Respondents were stratified by age, gender, wealth status, and occupation of the households. The household wealth index is constructed based on “the number and kinds of consumer goods they own, ranging from a television to a bicycle or car, in addition to housing characteristics such as a source of drinking water, toilet facilities, and flooring materials”. Accordingly, each participating household was scored for wealth status as either low income or middle income to high income. The 104 general informants were identified by taking three household informant from each stratified randomly identified household and one key informant from each kebele were purposively selected making a total of 130 informants. Thus, out of the 130 informants, 104 (4 informants × 2 Kebeles × 13 districts) were general informants selected randomly by a lottery method from the stratified households to give equal chances. The other 26 informants (from 13 districts × 2 Kebeles × 1 key informant) were key informants selected purposively based on the recommendations from local authorities, confirmed to be knowledgeable about stinging nettle, and volunteered to participate in the study. This procedure satisfied local customs and official ethical guidelines on carrying out the study on traditional knowledge and uses of stinging nettle (U. simensis) in the central and southeastern highlands of Ethiopia. Government bodies and indigenous community members have fully consented and facilitated the work.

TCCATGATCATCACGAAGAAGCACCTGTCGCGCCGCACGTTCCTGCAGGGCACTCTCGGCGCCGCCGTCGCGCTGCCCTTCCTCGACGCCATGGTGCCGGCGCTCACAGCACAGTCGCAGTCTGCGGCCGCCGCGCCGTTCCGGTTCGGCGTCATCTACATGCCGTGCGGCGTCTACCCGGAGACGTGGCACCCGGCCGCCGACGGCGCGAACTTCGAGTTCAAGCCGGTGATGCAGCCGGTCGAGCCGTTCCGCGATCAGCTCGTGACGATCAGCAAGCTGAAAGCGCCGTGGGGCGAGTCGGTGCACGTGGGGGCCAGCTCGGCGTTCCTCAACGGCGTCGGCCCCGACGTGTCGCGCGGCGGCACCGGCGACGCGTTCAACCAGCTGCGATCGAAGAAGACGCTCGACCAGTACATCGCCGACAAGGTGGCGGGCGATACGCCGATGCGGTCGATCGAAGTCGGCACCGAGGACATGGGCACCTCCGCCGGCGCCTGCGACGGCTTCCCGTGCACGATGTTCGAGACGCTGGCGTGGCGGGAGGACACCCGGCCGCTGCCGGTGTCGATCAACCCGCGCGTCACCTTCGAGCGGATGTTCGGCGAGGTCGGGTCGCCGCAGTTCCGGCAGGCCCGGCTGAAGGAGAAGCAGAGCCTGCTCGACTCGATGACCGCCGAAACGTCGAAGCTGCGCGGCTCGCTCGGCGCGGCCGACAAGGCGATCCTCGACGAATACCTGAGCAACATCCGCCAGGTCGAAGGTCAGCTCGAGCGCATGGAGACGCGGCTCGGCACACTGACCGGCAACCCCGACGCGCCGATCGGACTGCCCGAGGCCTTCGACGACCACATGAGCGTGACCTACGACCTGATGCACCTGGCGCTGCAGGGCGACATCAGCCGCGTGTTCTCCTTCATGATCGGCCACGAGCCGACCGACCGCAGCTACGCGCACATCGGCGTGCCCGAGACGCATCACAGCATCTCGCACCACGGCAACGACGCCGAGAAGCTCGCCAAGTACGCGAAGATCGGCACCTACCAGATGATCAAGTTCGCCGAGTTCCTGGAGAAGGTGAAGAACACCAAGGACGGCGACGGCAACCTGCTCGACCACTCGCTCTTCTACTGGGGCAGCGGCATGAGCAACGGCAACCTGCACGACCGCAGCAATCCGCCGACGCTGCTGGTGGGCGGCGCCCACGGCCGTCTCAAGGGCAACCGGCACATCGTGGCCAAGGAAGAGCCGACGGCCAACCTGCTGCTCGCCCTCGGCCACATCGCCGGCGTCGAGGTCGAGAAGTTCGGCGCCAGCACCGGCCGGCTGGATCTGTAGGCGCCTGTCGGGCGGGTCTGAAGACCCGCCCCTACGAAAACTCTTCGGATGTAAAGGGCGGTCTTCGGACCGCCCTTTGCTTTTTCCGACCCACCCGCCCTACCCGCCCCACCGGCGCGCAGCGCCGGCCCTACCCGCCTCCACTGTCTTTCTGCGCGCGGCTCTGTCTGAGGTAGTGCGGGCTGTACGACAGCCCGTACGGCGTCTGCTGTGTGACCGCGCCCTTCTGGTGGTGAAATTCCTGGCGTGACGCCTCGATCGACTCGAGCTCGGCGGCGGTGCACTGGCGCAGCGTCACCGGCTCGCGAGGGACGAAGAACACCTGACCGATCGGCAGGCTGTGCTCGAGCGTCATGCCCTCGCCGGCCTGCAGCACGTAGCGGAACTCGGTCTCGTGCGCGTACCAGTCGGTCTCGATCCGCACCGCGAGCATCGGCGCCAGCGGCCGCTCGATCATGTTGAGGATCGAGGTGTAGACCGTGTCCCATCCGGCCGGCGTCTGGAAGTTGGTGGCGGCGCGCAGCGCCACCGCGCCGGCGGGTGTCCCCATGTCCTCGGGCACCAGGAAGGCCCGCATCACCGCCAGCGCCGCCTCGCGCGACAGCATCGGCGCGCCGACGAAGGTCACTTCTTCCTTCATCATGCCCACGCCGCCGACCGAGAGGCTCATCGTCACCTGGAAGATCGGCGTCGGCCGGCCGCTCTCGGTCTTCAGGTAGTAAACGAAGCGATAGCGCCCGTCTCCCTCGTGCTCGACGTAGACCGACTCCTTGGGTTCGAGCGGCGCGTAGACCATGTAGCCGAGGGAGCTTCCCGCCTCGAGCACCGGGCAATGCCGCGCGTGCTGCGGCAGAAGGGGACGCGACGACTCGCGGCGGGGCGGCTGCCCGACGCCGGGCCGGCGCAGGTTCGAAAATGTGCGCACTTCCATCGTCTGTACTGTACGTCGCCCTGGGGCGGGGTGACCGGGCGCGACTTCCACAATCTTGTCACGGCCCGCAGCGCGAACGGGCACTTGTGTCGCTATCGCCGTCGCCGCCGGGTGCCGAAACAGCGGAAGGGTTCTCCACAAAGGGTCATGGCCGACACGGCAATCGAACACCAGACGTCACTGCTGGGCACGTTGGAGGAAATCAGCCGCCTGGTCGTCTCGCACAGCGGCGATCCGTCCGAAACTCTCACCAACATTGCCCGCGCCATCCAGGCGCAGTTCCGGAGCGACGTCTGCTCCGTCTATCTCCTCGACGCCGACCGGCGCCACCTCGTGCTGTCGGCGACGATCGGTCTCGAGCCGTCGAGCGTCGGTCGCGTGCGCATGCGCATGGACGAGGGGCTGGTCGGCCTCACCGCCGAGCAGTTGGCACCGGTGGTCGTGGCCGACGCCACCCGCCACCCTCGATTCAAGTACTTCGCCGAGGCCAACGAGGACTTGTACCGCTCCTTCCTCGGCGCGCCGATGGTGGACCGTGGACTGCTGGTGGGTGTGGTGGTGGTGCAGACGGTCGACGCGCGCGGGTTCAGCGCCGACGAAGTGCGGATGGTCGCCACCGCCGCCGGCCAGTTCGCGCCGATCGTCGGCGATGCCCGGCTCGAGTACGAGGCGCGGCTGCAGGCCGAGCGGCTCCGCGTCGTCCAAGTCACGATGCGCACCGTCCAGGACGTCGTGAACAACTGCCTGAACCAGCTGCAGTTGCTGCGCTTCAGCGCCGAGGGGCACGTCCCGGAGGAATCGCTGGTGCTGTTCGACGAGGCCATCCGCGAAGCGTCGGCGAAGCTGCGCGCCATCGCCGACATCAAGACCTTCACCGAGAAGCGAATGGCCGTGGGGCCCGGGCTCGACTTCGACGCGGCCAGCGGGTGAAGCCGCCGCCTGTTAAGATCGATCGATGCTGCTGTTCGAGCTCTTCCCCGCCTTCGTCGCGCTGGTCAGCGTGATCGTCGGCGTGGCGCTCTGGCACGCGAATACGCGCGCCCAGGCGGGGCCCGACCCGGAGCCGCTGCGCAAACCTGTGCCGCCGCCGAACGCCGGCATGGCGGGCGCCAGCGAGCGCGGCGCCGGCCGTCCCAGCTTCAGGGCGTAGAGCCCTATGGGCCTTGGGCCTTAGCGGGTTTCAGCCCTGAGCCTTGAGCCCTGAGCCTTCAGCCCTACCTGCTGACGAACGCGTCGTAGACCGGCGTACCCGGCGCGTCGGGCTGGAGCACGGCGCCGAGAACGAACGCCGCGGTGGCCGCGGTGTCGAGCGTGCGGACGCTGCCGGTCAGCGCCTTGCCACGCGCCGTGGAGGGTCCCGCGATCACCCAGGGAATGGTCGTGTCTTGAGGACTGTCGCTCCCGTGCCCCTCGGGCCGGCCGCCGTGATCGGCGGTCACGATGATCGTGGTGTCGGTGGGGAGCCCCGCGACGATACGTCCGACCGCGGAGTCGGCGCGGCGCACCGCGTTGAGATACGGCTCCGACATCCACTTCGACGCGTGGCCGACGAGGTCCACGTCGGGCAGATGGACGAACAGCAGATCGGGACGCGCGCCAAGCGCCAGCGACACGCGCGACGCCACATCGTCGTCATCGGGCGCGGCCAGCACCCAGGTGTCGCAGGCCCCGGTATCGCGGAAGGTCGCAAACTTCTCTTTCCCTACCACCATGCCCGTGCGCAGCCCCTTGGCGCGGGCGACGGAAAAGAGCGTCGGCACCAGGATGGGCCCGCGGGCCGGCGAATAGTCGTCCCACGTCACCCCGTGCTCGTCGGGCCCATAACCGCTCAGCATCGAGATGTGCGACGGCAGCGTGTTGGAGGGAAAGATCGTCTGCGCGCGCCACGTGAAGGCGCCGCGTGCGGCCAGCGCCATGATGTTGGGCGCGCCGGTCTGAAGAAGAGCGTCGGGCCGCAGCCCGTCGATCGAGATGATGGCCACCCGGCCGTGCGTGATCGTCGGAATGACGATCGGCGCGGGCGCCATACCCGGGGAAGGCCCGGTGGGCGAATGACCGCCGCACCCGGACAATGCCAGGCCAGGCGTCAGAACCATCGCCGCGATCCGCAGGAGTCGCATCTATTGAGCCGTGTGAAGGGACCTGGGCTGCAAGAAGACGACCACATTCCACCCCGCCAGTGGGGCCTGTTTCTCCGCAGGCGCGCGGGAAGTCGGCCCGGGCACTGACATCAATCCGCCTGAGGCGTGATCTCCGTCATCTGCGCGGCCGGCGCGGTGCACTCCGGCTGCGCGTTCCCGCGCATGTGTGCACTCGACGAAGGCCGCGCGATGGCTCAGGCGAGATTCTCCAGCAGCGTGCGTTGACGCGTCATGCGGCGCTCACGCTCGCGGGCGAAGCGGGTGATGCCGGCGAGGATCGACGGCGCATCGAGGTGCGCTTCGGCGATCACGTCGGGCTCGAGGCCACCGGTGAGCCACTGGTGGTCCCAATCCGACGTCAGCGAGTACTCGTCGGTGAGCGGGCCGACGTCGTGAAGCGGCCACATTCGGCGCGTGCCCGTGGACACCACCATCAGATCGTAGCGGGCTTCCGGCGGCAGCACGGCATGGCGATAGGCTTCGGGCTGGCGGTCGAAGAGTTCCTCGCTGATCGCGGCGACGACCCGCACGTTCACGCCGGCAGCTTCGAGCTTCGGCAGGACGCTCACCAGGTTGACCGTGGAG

Data collection

The ethnobotanical data on traditional knowledge and uses of stinging nettle were collected using a semi-structured interview, tour-guided field observation, and focus group discussions. The semi-structured interviews comprised of a checklist of open-ended questions were prepared in English and translated to the local languages Amharic and Afaan Oromo by a proficient local translator. Each interviewee was asked the same questions independently without contacts or sharing information with the other informants or with the target population. 

Tour-guided field observation with the agricultural development agents (Figure 3) and a total of 26 focus group discussions (FGDs), one from each kebeles, were conducted for crosschecking and triangulating the ethnobotanical data collected through the semi-structured interviews. Accordingly, the FGDs were undertaken in groups of four to five key informants, farmers, Kebele administrator, and agricultural development agents, mediated by the researcher in each of the selected Kebeles.